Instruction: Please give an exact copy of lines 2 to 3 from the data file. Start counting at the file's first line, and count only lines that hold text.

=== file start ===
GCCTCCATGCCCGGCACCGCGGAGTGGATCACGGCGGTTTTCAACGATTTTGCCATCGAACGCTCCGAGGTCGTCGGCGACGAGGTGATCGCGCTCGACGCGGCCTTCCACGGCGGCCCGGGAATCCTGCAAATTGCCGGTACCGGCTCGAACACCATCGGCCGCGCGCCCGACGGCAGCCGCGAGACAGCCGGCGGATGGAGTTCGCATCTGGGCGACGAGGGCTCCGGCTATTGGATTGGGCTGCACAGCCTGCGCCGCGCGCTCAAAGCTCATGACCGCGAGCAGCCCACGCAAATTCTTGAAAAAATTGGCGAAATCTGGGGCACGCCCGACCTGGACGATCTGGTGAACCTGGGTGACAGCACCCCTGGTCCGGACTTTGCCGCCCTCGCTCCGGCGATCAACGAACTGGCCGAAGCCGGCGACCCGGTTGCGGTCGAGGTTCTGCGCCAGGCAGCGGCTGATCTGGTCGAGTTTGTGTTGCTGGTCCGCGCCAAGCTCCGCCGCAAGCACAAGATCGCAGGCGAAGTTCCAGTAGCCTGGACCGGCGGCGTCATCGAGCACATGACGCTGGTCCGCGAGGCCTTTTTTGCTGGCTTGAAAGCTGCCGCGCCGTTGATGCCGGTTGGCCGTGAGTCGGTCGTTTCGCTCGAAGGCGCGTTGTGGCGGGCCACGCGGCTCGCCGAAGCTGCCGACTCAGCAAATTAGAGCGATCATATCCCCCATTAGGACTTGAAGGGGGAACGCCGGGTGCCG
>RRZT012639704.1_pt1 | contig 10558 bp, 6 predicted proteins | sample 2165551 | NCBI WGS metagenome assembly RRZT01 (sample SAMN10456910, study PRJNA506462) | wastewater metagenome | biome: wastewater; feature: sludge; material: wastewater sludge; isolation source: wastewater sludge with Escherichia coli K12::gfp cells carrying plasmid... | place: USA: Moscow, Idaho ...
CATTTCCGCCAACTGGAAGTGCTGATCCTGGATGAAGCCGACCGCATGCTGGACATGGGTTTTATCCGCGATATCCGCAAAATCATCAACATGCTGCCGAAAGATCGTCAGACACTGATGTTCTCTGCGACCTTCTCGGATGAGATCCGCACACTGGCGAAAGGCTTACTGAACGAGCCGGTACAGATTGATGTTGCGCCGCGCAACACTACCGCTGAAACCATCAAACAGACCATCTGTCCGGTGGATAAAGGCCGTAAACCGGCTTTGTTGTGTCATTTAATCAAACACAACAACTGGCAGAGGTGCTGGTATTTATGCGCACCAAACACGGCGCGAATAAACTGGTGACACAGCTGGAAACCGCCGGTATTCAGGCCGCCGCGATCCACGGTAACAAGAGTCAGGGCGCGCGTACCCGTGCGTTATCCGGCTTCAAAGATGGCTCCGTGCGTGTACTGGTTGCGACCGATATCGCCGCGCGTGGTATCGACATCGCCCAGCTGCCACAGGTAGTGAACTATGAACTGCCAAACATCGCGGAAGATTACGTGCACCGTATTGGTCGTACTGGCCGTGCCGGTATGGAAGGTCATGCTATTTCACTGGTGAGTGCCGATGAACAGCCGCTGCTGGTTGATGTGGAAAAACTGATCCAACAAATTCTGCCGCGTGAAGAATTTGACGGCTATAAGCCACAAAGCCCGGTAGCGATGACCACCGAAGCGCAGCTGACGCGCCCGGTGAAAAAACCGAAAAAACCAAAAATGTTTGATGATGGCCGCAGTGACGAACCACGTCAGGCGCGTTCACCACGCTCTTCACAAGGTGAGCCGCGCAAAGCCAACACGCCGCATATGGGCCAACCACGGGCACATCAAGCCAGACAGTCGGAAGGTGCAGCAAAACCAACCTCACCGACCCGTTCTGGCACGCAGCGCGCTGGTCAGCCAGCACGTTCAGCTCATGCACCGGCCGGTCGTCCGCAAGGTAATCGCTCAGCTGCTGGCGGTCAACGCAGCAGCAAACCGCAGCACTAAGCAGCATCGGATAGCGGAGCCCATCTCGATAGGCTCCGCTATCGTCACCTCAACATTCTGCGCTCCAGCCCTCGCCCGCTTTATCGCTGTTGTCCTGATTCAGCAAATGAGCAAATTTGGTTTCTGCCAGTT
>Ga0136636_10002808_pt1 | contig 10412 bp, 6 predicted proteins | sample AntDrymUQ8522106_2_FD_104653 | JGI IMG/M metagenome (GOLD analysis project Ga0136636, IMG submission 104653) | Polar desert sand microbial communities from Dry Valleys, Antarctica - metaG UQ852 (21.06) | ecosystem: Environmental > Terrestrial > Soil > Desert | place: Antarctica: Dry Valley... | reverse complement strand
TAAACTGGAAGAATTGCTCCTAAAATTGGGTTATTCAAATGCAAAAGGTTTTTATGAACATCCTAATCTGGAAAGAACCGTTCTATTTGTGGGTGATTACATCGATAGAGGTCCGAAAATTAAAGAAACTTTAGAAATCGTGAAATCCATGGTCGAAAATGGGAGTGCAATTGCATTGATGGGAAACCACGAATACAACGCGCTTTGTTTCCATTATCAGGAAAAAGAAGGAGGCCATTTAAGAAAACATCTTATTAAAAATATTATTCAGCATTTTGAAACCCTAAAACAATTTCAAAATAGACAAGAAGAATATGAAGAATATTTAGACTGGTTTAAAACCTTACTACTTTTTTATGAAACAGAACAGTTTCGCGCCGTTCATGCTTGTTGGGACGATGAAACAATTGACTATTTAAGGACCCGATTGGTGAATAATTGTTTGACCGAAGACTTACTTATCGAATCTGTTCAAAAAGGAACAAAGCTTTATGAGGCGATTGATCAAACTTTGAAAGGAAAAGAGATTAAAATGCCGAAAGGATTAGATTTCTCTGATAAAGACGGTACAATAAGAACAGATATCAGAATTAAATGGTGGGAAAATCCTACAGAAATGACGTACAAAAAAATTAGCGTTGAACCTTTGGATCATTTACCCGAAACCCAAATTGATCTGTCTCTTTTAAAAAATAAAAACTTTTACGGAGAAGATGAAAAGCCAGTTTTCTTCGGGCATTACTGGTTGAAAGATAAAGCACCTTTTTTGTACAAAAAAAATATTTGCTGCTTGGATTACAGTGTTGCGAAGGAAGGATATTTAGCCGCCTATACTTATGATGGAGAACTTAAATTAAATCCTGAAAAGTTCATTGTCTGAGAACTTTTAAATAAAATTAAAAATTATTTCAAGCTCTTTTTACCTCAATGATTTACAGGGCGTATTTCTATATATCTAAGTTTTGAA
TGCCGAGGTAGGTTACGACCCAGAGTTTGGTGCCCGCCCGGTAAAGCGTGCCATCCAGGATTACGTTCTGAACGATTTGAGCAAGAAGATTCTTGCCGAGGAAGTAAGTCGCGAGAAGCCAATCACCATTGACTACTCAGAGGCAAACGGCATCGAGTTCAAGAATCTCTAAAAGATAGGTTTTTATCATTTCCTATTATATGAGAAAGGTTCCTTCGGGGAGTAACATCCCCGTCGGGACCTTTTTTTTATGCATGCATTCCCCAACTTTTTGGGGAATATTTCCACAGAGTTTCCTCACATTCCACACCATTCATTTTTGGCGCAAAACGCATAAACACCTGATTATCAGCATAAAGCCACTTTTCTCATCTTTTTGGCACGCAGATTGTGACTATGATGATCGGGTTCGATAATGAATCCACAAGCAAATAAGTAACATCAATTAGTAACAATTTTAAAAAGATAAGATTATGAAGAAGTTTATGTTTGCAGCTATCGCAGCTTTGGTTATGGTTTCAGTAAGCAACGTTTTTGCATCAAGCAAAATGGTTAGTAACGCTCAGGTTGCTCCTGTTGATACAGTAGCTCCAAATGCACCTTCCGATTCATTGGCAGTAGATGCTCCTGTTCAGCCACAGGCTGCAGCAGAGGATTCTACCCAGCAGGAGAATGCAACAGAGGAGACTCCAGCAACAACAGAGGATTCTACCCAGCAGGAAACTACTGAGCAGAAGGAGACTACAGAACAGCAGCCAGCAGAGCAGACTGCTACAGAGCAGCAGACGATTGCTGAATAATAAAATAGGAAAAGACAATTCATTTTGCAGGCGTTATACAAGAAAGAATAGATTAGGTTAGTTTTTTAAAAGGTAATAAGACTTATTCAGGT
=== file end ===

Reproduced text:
>RRZT012639704.1_pt1 | contig 10558 bp, 6 predicted proteins | sample 2165551 | NCBI WGS metagenome assembly RRZT01 (sample SAMN10456910, study PRJNA506462) | wastewater metagenome | biome: wastewater; feature: sludge; material: wastewater sludge; isolation source: wastewater sludge with Escherichia coli K12::gfp cells carrying plasmid... | place: USA: Moscow, Idaho ...
CATTTCCGCCAACTGGAAGTGCTGATCCTGGATGAAGCCGACCGCATGCTGGACATGGGTTTTATCCGCGATATCCGCAAAATCATCAACATGCTGCCGAAAGATCGTCAGACACTGATGTTCTCTGCGACCTTCTCGGATGAGATCCGCACACTGGCGAAAGGCTTACTGAACGAGCCGGTACAGATTGATGTTGCGCCGCGCAACACTACCGCTGAAACCATCAAACAGACCATCTGTCCGGTGGATAAAGGCCGTAAACCGGCTTTGTTGTGTCATTTAATCAAACACAACAACTGGCAGAGGTGCTGGTATTTATGCGCACCAAACACGGCGCGAATAAACTGGTGACACAGCTGGAAACCGCCGGTATTCAGGCCGCCGCGATCCACGGTAACAAGAGTCAGGGCGCGCGTACCCGTGCGTTATCCGGCTTCAAAGATGGCTCCGTGCGTGTACTGGTTGCGACCGATATCGCCGCGCGTGGTATCGACATCGCCCAGCTGCCACAGGTAGTGAACTATGAACTGCCAAACATCGCGGAAGATTACGTGCACCGTATTGGTCGTACTGGCCGTGCCGGTATGGAAGGTCATGCTATTTCACTGGTGAGTGCCGATGAACAGCCGCTGCTGGTTGATGTGGAAAAACTGATCCAACAAATTCTGCCGCGTGAAGAATTTGACGGCTATAAGCCACAAAGCCCGGTAGCGATGACCACCGAAGCGCAGCTGACGCGCCCGGTGAAAAAACCGAAAAAACCAAAAATGTTTGATGATGGCCGCAGTGACGAACCACGTCAGGCGCGTTCACCACGCTCTTCACAAGGTGAGCCGCGCAAAGCCAACACGCCGCATATGGGCCAACCACGGGCACATCAAGCCAGACAGTCGGAAGGTGCAGCAAAACCAACCTCACCGACCCGTTCTGGCACGCAGCGCGCTGGTCAGCCAGCACGTTCAGCTCATGCACCGGCCGGTCGTCCGCAAGGTAATCGCTCAGCTGCTGGCGGTCAACGCAGCAGCAAACCGCAGCACTAAGCAGCATCGGATAGCGGAGCCCATCTCGATAGGCTCCGCTATCGTCACCTCAACATTCTGCGCTCCAGCCCTCGCCCGCTTTATCGCTGTTGTCCTGATTCAGCAAATGAGCAAATTTGGTTTCTGCCAGTT